Wednesday, July 6, 2011

It's a Beautiful World...For You, Not for Me

On Tuesday my inbox received one of its periodic emails from the Pabst Theater group announcing upcoming shows at its three Milwaukee venues. The message in this case concerned the Australian indie-electro outfit Cut Copy coming to Turner Hall on September 22. As is customary when the Pabst group posts an announcement like this, it later surfaced all over the local A&E blogs, and several people on my Twitter and Facebook feeds expressed excitement. This was all followed up in my head by what is also a now-customary response in many of these situations: "who the fuck is Cut Copy?"

Apparently, Cut Copy has been around since the start of the millennium, but i sure as hell didn't know that. This happens a lot with me, and has over the last ten years or so:

1) Band announces show in Milwaukee
2) Friends get totally excited because they've been into this band forever
3) I get curious and check out band
4) I am less than impressed and immediately wonder what the hell the big deal is

It happened this time with Cut Copy (i checked out this video and was left thinking "not terrible, but not interesting either"). It's happened before with The Spits, Terrible Twos, and a few other bands that give the Goner Records crowd boners. And it happens a ton with bands that come through Pabst (but not all of them--for example, i'm really psyched by the opportunity to see TV on the Radio and Swans this fall).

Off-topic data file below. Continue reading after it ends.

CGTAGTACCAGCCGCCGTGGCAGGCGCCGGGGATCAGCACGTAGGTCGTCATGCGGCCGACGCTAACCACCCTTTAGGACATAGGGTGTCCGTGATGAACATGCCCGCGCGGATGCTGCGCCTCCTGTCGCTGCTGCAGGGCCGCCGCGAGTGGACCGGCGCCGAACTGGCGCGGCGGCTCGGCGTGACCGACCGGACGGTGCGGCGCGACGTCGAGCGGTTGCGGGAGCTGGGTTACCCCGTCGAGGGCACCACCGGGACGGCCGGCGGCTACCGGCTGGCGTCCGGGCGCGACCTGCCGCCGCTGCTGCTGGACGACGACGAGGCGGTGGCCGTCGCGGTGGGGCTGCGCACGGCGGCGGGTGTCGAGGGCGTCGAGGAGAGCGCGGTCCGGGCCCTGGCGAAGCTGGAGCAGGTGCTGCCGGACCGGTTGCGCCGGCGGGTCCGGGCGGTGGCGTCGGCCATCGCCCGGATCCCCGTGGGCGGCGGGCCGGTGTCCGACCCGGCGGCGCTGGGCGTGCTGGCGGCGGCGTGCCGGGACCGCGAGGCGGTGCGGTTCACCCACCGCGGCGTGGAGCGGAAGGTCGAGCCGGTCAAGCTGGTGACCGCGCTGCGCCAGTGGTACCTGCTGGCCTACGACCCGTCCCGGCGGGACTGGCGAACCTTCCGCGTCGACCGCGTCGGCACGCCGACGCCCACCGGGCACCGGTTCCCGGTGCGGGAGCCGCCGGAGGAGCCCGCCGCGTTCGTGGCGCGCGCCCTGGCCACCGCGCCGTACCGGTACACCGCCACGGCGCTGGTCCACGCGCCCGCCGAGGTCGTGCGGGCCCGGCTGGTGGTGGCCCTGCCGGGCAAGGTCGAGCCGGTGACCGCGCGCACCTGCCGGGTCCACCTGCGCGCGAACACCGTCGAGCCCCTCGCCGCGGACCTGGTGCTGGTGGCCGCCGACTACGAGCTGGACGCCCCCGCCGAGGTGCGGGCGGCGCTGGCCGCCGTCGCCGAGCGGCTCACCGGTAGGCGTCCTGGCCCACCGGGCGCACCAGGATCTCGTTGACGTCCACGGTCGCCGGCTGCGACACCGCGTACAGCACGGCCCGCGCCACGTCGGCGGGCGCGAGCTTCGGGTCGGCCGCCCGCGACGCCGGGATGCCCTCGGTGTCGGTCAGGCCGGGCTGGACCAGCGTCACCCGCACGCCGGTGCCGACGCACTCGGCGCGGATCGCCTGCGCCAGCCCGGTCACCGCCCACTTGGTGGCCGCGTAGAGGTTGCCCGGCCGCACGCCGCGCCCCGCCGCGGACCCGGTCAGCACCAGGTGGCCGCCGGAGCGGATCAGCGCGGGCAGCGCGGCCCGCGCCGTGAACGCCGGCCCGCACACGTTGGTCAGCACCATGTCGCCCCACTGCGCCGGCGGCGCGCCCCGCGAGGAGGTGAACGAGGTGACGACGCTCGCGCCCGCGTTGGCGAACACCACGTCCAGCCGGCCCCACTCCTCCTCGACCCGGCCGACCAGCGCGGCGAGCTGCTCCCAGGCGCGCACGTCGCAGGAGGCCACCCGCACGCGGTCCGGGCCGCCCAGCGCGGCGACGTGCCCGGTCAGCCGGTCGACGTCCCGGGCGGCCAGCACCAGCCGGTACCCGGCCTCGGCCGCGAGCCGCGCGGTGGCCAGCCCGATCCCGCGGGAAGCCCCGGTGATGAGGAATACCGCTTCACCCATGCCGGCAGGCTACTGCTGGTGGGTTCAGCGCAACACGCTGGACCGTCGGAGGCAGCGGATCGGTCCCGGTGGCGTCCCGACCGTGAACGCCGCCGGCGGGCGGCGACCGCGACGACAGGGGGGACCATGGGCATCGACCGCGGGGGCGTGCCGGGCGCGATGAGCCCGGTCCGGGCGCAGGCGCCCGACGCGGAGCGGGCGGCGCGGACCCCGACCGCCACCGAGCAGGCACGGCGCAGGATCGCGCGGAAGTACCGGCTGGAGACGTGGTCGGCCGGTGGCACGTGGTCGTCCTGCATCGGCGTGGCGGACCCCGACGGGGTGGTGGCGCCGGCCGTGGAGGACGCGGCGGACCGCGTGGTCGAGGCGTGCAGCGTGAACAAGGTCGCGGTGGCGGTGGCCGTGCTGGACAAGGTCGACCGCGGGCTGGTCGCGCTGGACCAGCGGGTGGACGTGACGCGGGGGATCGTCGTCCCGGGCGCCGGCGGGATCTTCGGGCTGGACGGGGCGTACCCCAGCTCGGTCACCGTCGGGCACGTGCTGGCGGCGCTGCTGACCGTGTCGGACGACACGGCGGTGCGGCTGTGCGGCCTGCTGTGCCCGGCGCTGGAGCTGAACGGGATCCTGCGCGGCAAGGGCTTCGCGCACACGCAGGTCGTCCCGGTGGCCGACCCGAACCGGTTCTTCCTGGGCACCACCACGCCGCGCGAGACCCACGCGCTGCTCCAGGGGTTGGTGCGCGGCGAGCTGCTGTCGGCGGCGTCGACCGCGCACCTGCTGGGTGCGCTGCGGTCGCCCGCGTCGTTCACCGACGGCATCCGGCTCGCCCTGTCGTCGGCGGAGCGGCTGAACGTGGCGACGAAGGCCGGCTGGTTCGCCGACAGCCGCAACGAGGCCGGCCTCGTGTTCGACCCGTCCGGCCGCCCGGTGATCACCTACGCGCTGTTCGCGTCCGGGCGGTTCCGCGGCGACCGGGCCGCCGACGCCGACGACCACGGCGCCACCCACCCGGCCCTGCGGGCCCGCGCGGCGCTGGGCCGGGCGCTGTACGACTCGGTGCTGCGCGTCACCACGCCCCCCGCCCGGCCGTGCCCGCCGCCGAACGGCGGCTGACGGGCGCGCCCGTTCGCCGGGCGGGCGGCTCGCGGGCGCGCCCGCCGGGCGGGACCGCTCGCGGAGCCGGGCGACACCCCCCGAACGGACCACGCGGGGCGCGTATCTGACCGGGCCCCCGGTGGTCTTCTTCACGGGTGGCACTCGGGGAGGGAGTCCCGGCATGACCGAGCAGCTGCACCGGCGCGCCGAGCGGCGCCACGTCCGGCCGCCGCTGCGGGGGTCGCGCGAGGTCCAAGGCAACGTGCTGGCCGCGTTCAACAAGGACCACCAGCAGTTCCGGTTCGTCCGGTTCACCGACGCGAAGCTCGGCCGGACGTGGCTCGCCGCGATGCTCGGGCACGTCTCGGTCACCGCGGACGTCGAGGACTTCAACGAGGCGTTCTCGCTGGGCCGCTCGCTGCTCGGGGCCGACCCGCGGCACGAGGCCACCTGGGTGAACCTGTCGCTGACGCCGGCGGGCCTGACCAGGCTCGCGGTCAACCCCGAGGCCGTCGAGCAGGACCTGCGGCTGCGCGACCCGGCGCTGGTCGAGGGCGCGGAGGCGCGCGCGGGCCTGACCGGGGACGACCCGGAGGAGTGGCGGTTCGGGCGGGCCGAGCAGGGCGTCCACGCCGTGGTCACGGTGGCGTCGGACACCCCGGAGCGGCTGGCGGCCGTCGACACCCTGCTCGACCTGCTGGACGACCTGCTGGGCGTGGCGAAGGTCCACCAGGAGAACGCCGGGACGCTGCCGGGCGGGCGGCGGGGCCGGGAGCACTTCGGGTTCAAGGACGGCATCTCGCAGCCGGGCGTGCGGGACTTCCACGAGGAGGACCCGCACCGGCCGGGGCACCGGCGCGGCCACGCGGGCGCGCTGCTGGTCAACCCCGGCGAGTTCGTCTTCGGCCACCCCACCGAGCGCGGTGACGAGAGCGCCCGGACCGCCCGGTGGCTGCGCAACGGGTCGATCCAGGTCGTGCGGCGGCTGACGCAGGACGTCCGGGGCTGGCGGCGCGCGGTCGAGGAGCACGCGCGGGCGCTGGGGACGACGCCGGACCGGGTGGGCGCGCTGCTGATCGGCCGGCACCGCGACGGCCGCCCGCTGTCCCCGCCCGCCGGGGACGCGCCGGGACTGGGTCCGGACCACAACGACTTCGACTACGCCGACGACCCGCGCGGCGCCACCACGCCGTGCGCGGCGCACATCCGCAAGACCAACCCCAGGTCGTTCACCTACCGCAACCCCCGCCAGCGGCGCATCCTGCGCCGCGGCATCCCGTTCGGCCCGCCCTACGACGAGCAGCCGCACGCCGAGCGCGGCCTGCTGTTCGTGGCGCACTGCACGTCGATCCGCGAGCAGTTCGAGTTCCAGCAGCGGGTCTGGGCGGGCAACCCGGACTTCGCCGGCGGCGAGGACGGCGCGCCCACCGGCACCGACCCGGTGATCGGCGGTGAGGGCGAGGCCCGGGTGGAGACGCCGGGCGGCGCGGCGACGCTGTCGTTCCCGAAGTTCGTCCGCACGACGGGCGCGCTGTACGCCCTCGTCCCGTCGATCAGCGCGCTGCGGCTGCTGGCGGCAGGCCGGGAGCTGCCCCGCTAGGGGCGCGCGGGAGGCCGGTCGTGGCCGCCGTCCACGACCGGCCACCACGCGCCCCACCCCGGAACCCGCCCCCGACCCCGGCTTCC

Every time it happens, there's a part of me that is convinced that i'm merely getting old and out of touch, or that i'm falling into the classic trap of listening to less music as i get older--something that simply happens to lots of thirtysomethings, as this eloquent crosstalk by my friend Steve Hyden (a fantastic music writer who i have tons of respect for) at the AV Club, and his colleague Noel Murray contends. Steve's side of the crosstalk is accepting of the fact that music fans are more connected to the bands they love in their youth, when they have the time and resources to spend obsessing over all the latest bands. It's something that fades away when day jobs and families soak up the typical adult's attention. That's not what chaps Steve's ass: